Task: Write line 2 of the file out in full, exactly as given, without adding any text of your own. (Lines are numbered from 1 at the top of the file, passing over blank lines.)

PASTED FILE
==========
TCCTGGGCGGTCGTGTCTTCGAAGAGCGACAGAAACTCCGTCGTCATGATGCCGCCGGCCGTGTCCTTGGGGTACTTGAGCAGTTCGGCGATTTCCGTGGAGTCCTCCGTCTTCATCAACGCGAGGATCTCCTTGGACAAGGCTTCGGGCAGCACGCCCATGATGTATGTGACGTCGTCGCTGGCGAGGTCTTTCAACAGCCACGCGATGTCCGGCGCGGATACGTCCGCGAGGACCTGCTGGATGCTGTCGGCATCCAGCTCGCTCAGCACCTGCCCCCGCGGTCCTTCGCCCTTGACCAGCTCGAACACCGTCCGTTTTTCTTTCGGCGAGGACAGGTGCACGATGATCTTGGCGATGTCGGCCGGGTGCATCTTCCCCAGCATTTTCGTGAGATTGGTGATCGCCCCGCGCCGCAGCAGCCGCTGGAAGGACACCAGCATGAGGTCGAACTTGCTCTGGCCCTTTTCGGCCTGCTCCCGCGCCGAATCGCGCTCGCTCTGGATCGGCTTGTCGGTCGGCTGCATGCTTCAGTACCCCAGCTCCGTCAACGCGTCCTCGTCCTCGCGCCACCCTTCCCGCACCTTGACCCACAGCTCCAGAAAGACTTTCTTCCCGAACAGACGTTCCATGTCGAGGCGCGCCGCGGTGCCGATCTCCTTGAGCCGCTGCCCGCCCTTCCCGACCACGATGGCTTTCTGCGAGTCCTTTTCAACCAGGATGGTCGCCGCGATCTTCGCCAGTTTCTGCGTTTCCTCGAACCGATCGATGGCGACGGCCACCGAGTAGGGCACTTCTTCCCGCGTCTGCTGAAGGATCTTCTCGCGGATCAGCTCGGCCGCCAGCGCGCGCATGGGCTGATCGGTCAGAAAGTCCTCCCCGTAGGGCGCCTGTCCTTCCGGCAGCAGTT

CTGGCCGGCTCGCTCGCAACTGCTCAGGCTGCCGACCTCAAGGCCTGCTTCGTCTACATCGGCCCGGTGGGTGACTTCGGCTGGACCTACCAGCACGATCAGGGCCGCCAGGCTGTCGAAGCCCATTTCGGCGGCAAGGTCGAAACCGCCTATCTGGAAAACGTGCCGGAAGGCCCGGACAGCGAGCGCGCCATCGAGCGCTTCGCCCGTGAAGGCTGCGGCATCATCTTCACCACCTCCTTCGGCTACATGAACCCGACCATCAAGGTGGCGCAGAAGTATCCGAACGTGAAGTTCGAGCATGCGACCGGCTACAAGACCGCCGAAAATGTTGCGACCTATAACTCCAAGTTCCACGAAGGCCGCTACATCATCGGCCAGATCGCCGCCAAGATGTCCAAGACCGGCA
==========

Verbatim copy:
CTGGCCGGCTCGCTCGCAACTGCTCAGGCTGCCGACCTCAAGGCCTGCTTCGTCTACATCGGCCCGGTGGGTGACTTCGGCTGGACCTACCAGCACGATCAGGGCCGCCAGGCTGTCGAAGCCCATTTCGGCGGCAAGGTCGAAACCGCCTATCTGGAAAACGTGCCGGAAGGCCCGGACAGCGAGCGCGCCATCGAGCGCTTCGCCCGTGAAGGCTGCGGCATCATCTTCACCACCTCCTTCGGCTACATGAACCCGACCATCAAGGTGGCGCAGAAGTATCCGAACGTGAAGTTCGAGCATGCGACCGGCTACAAGACCGCCGAAAATGTTGCGACCTATAACTCCAAGTTCCACGAAGGCCGCTACATCATCGGCCAGATCGCCGCCAAGATGTCCAAGACCGGCA